Thursday’s News & Reviews: Armageddon Preppers


From infancy I was taught faithfulness above all else. As a dedicated member of the Watchtower Society, I was trained to accept counsel and direction without question. To question implied a weak faith and vulnerability to the Satanic trait of rebellion.

I remember the first time I chose to disagree with something published by Jehovah’s Witnesses (JW’s). It was 1999. A was laying in bed in a cute little house I rented on the west end of Bend, Oregon. The spring breezes were wafting in the window and stirring the drapes around me. I was reading an article in the latest Watchtower magazine, which discouraged permanent forms of birth control (i.e. vasectomies, tubal ligation, etc.). As a person who never wanted children I found this a veritable death sentence. I didn’t just not want kids. I hated the little buggers! To feel like I was being forced into motherhood was more than I could swallow. The foundation of my faith cracked that day–a profound, irrevocable fissure that would lead to more and more weakening of my faith until the structure finally crumbled.

Fast forward 10 years to 2009. I was attending a meeting at my local Kingdom Hall when I heard a talk on “Go-Bags.” These were handy little receptacles a “faithful” JW would keep packed with essentials in the likelihood of “natural disaster.” They should be kept handy in the trunk of the car in case of instant and life-threatening need. Water, flashlights, batteries, change of clothes, food, compass–whatever one might need in a natural disaster. This talk fell right on the heels of Hurricane Katrina, so it may sound logical to some. It wasn’t logical in Central Oregon. The only natural disaster that threatened that part of the country was volcanic, and it’s not like the Cascade mountains are known for blowing up without warning. (This article in no way discourages disaster preparedness. If you live in an area known for natural disasters, power outages, or extreme weather please make the necessary preparations to protect yourself and your family.)

My bullshit detector went off. I knew the JW “brothers” were intentionally avoiding the mention of Armageddon or the Great Tribulation by couching their warnings in terms like “natural disaster.” For the first time in history, JW’s were being encouraged to prepare for “the end of this system of things” by putting bottles of water and granola bars in backpacks. The brother on the stage even insinuated this was a matter of faith, and the faithful would obey without question.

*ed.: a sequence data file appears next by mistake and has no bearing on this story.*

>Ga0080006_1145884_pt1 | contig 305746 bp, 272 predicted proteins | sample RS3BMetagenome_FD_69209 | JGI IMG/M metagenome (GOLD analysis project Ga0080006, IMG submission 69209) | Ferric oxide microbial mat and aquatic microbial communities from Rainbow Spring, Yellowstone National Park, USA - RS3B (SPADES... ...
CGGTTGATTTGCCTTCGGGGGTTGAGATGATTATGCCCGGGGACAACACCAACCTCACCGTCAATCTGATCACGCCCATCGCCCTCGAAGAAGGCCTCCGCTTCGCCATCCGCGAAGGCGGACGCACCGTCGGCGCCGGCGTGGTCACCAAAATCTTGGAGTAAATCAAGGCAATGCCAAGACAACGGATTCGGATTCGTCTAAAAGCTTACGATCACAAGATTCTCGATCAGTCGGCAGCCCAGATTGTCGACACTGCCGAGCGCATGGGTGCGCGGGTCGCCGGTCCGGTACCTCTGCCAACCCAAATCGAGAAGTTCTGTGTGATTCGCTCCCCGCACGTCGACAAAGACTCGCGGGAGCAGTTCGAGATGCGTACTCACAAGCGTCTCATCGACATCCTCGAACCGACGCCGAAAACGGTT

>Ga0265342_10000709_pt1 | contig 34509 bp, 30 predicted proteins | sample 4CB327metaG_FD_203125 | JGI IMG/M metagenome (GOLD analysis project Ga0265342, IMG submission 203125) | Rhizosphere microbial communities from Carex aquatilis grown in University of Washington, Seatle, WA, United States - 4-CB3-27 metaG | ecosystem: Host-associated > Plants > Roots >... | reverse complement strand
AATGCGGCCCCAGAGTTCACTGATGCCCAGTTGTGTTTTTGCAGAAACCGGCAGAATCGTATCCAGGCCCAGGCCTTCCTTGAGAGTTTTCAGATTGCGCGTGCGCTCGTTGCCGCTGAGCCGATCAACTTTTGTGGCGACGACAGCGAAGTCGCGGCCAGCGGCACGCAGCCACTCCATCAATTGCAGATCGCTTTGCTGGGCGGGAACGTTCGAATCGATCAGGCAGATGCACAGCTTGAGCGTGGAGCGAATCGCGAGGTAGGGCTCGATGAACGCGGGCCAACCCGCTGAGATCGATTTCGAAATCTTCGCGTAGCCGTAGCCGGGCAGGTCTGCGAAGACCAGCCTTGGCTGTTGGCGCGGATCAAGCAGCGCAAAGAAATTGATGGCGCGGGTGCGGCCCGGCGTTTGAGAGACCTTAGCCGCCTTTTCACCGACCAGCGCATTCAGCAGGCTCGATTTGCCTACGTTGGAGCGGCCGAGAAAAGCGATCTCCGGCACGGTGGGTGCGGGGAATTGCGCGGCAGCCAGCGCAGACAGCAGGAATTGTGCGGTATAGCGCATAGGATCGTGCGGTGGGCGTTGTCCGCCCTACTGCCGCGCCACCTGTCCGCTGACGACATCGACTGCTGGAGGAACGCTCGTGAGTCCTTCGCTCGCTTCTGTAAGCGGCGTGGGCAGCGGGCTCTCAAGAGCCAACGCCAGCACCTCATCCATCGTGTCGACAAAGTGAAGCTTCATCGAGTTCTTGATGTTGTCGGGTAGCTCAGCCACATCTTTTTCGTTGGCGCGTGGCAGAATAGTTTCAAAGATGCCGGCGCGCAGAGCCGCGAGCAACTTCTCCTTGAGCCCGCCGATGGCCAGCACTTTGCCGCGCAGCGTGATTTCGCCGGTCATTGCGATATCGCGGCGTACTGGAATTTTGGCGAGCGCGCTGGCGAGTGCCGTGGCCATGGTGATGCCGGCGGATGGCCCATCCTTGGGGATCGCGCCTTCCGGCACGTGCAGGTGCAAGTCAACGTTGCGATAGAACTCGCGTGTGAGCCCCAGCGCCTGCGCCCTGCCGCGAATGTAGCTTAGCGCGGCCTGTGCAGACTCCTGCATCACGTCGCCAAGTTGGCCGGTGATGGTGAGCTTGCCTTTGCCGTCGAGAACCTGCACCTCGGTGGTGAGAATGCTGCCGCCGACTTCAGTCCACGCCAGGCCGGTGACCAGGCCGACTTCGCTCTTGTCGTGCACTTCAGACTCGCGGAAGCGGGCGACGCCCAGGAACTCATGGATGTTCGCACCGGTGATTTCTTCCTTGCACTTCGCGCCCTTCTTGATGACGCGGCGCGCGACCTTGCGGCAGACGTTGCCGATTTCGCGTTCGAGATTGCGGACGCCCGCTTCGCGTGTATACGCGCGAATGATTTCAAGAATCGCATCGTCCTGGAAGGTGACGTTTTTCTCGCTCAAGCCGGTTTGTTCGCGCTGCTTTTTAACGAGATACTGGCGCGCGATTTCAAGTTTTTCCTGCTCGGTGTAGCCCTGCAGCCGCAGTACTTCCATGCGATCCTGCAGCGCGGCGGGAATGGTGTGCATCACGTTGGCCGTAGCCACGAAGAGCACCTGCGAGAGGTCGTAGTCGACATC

My bullshit detector was screaming. I’m surprised no one else heard it. One brother did hear about it after the meeting.  I approached him and asked him why he thought we were in danger of hurricane in landlocked central Oregon. He told me any number of other disasters could happen: earthquake, flooding (in the desert?!), spontaneous volcanic explosion, etc.

Up until this point, we had always been trained to believe that Jehovah would protect his followers when Armageddon struck. I told this “brother” that I thought go-bags were showing a lack of faith in God and his ability to take care of his people. I was given a patronizing look that indicated I was a sister and needed to stop asking questions.

So I did the next logical thing: I went to my dad. He had always been my rock. He knew the bible backwards and forwards and had read every piece of literature published by the Watchtower society since the 1940s.

He agreed with me. It was a lack of faith and he felt it was a localized attempt on the part of some area brothers to force others to succumb to doomsday prepping ideals. The fact that dad was an ex-Mormon might have also contributed to his aversion to such an approach.

Dad died a year later, but I wonder if his faith would have survived the latest attempt by the JW’s to force people into fearful scenarios.

Recently, I saw a picture that was posted in the latest copy of the Watchtower. It can be seen above. It shows people hiding in a basement, and an unmistakable look of fear on a child’s face to indicate the gravity of the situation. Undoubtedly, they are hiding from the rampant anarchy taking place over their heads. I imagine sounds of helicopters, bombing air raids, the shrieks of the dying, and the pop of gunfire. I can imagine those sounds because they haunted my dreams as a child raised with images of Armageddon and torture.